Passing on aviation wisdom from pilot to camper

American Airlines Capt. Quincy Pulliam’s dream to become a pilot started to come to life at a young age when he participated in one of the Museum’s first aviation summer camps in the early ’90s. It was this experience that encouraged him to pursue a career on the flight deck even though he didn’t know a pilot personally. Now, a captain at American Airlines flying the Boeing 737, Quincy pays it forward by volunteering his time to inspire future aviators, including participating in current Museum educational programming. Watch Quincy’s story on the American Airlines Newsroom and read his blog post here in which Quincy answers our campers’ most pressing questions. Want to become a pilot? Consider exploring our educational programs and check out our pilot career pathway resources.

A note from Quincy

My journey to become a pilot started in the most peculiar place, my mother’s beauty salon in the ’90s. She had friends and clients who would see my young self building planes with my Legos and drawing airports. A good friend of my mother, JoAnn Donelson, heard of a summer program that was going to be held for kids from ages 8 to 13 at the American Airlines CR Smith Museum. My mother and JoAnn knew how to create opportunity, it was just their nature. I got to camp in July, and, on the first day, I knew this was, without a doubt, the life I wanted. Here I am 25 years later speaking to the kids at the very camp I experienced in my childhood. It’s about paying it forward for the next generation in all areas. I love talking to kids, seeing their eyes light up with excitement when you answer all of their questions!

— Capt. Marshall “Quincy” Pulliam

Quincy speaking with campers in June 2023
Capt. Quincy Pulliam with campers in June 2023

Quincy answers campers pressing questions

Meet Lauren …

Lauren is a 2023 Aviation STEM Summer camper and asks Capt. Quincy Pulliam a few questions about the journey to becoming a pilot.

Q: How do you prepare to be a pilot?

A: A well-rounded education — being good at science, math, social studies, geography and history. Those are the building blocks to becoming a pilot.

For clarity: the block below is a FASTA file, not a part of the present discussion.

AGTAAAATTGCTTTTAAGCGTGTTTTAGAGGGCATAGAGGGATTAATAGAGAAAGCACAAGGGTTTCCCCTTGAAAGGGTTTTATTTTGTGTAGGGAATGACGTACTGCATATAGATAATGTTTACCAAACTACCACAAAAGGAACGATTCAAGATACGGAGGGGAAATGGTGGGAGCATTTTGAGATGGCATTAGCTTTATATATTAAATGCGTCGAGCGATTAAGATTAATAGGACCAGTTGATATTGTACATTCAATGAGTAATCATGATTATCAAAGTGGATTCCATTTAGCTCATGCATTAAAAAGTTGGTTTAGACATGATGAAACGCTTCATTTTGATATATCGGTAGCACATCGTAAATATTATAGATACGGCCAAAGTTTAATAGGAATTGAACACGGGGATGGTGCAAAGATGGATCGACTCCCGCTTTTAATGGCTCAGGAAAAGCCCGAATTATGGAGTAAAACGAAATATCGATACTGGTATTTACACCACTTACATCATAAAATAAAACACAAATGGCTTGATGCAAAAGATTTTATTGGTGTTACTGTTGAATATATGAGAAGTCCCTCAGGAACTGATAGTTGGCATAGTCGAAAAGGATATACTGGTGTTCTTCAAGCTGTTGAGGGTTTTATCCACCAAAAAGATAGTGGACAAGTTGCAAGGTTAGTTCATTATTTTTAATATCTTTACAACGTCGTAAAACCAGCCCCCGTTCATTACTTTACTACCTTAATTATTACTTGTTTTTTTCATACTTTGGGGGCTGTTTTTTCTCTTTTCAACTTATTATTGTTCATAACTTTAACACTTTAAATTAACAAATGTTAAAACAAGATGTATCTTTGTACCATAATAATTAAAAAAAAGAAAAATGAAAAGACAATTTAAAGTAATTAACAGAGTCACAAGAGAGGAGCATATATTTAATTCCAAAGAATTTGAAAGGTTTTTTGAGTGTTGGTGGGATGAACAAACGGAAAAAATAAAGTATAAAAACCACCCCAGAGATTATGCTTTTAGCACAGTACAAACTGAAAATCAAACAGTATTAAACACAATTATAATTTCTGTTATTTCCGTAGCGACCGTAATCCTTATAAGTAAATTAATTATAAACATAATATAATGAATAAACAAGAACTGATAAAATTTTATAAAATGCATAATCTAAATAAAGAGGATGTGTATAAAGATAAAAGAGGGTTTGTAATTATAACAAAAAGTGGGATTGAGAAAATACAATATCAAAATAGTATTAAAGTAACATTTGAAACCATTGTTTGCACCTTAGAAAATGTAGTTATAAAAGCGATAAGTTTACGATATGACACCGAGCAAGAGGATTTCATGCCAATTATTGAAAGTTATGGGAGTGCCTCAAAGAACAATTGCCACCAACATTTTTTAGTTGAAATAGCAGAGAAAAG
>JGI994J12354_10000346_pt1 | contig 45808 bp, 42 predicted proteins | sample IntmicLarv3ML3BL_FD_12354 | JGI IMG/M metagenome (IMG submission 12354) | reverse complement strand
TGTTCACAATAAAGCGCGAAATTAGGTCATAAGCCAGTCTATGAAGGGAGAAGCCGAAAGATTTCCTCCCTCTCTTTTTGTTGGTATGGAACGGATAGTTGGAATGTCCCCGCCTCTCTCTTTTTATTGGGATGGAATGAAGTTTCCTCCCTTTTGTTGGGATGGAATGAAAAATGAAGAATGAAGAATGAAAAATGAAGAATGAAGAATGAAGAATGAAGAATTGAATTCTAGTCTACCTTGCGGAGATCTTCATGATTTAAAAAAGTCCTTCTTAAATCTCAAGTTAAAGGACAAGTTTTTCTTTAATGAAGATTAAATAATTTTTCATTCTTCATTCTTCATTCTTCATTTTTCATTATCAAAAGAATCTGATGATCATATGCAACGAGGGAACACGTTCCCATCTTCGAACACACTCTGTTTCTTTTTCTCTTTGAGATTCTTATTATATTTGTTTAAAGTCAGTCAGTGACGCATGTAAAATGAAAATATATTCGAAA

Q: What’s the best part about being a pilot?

A: The best part about being a pilot is that you’re in a highly skilled environment, doing highly skilled things with other highly skilled people. You get to travel the world and experience different foods, and different cultures. You get to see all kinds of things. You end up with friends all over the world places that you’d never thought you’d be — that’s the best part about being a pilot.

Meet Yoav …

Yoav is a 2023 Aviation STEM Summer camper and asks Capt. Quincy Pulliam a few questions about being a pilot and what the career entails.

Q: On average how many flights do you fly a day?

A: On average, I fly two or three legs a day. It’s not too bad.

Q: What is it like balancing family and pilot responsibilities?

A: It’s a constant balancing act. At times you have to prioritize work over family and vice versa. One of those things you have to grow accustomed to and understand that you’re going to have to make sacrifices, but family is always first.

Meet Amelia …

Amelia is a 2023 Aviation STEM Summer camper and asks Capt. Quincy Pulliam how she can become a pilot herself.

Q: What did you do to become a pilot and what can I do to become one too?

A: There’s myriad ways you can become a pilot. You have the civilian route or the military route. I personally took the civilian route, which has served me quite well. I became a corporate pilot; I flew that for years and ended up here at American Airlines.

❗️Resource alert❗️ Another option that future pilots can take advantage of is becoming a cadet. Cadet programs offer financial and mentorship support. Learn more on our pilot career pathways page.

Career pathway resources and educational programs

Learn more about aviation careers via our educational programs and our career pathways resources.

Share your career story

Did you start your career journey at the CR Smith Museum by participating in our educational programs? Reach out to media@crsmithmuseum.org. We’d love to hear your story!